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By Shmuel Gershon
Some colleagues and I do voluntary work at TechCareer, helping immigrants learn matters related to technology and score a career in the Israeli Hi-Tech industry either as programmers or testers. It is a very good project, with nice leaders.
My colleague Issi Hazan was asked to teach the ITCQB syllabus to testing-oriented-students at TechCareer, but he bravely thought of pushing them to real tests instead, even before they find a job – this would allow them to build experience and get a job more easily (one way to solve the “hard to get a job without experience, hard to get experience without a job” problem).
So we built a lecture on how to “create a tester portfolio“. We explain how testing can be done even outside an enterprise environment: Lots of Open Source projects are seeking for good information from software testers, and a good record there is certainly sure to help. Crowdsourcing is also a possible way to work on testing before getting a real job (see two posts on crowdsourced tests here and here).
The presentation is available below in flash format, and can be downloaded here: “Create your testing portfolio“.

But “PowerPoint is Evil™“, so I feel compelled to write it in real words too.
It goes like this:
Introduction
If you are searching for your first job in software testing, one of the big challenges you will face is how to have your résumé stand out. Either if this is your first job ever, or you’re changing career from a different background, the question remains: How can your résumé compete with seasoned testers’?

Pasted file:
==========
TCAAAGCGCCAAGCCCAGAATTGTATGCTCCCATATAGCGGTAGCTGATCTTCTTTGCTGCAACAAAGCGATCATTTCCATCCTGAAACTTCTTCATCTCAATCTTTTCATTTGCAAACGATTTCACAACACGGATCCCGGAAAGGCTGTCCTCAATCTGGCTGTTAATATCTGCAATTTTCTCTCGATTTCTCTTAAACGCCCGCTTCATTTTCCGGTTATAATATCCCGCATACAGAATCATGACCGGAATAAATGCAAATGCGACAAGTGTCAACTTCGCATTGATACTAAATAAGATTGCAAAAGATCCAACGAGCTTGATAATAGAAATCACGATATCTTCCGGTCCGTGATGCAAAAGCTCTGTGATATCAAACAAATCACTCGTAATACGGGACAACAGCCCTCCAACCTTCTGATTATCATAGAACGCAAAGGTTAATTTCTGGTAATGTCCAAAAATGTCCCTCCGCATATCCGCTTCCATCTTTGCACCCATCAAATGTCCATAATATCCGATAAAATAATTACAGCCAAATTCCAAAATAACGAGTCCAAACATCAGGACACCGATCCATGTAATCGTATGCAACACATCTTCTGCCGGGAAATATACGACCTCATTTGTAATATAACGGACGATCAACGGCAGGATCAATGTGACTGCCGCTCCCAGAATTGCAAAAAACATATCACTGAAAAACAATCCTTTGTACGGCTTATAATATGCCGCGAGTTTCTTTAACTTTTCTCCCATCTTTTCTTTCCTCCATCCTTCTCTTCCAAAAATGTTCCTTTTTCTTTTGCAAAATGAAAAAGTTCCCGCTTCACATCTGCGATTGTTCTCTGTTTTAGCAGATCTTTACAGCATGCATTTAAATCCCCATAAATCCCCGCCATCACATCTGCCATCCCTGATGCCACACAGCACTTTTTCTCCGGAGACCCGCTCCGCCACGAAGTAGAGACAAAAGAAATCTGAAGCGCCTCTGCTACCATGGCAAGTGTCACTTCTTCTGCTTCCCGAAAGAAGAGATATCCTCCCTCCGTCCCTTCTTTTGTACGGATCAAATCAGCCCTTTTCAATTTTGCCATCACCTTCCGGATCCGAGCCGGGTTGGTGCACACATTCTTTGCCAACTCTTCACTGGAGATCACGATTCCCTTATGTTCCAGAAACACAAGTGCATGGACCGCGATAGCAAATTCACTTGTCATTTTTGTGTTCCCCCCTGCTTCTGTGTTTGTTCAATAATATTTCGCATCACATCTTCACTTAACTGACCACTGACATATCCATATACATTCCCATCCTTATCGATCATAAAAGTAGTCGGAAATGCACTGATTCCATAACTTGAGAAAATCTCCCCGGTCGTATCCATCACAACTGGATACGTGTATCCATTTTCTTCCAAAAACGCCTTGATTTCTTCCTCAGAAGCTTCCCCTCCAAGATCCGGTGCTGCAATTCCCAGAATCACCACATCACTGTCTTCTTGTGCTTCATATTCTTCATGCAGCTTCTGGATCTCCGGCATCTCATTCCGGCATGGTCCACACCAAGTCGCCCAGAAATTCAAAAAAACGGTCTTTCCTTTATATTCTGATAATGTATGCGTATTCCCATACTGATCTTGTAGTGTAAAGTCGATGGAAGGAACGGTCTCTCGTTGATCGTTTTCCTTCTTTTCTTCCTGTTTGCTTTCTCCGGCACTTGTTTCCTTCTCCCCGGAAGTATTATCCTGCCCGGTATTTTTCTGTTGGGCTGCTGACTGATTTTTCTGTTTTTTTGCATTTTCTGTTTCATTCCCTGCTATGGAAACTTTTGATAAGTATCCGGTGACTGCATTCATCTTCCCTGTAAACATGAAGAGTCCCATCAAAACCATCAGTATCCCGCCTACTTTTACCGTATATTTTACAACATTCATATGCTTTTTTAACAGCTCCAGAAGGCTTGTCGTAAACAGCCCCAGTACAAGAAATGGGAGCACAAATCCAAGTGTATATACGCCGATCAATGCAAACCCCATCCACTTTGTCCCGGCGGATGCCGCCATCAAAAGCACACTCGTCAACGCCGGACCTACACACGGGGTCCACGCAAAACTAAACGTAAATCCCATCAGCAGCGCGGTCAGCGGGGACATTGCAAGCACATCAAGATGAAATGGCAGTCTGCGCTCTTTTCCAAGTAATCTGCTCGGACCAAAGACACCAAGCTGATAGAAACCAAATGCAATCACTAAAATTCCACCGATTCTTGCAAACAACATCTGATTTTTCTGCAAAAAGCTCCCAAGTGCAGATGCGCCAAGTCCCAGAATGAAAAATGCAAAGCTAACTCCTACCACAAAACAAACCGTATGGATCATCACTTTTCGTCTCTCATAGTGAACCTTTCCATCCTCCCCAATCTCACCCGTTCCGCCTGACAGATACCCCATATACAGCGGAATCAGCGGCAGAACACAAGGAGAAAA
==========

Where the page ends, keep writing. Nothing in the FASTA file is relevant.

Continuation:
The solution to the 1st challenge constitutes your second one: actually acquiring this experience that differentiates the seasoned testers. And this is hard.
People looking for jobs often complain they “can’t get a first job without experience, and can’t get experience without getting a first job“. The logic sounds leak proof solid… where it not for the fact that, well, most people do get a first job.
So how can a newbie gain this differentiation?
Many people seek certifications, hoping that the additional line or two in the CV with the uppercase LETTERS will cover for the lack of skills and practice. Now, here’s a secret: they won’t.
Certifications do not give you skills or wisdom; they give you a determined lexicon and specific definition for terms. Some employers may want that, but they know it does not equal practice.
Software testing is an art. Young artists do not collect “painter certifications” or “canvas master certifications“… What young artists do is paint a lot, toss all the colored canvases in a big binder, and show them to galleries. Gallery owners can through this portfolio see their practice, evolution, style and commitment.
This is our suggestion to you: start testing, and be prepared to explain your tests to prospective employers.
Meet your Pseudo-Employer
Testing without having a tester job sounds farfetched, but it is actually within reach.
Of course, you can enter a bug-hunting-spree and find defects in any software from your desktop or the web. While you can learn techniques and tools this way, this method misses the most important (and fun) part of testing: The interactions.
The interactions with people involved in the software will give you focus on what is important for them to know. It will also redirect your tests as you go with feedback and comments, making sure you are always providing useful data. Last, being in touch with this human side of the software will give you the opportunity to explain, discuss and participate in fix/no-fix decisions – transforming your findings from simple bugs to valuable information on quality and risks.
And there are many ways to be involved with testing in the development of software.
Here are a few options:
–> Academy Projects
There is a lot of interesting software being done as final projects for Computer Science graduations. These students do all the work themselves, and they will be certainly glad to have help in testing the software.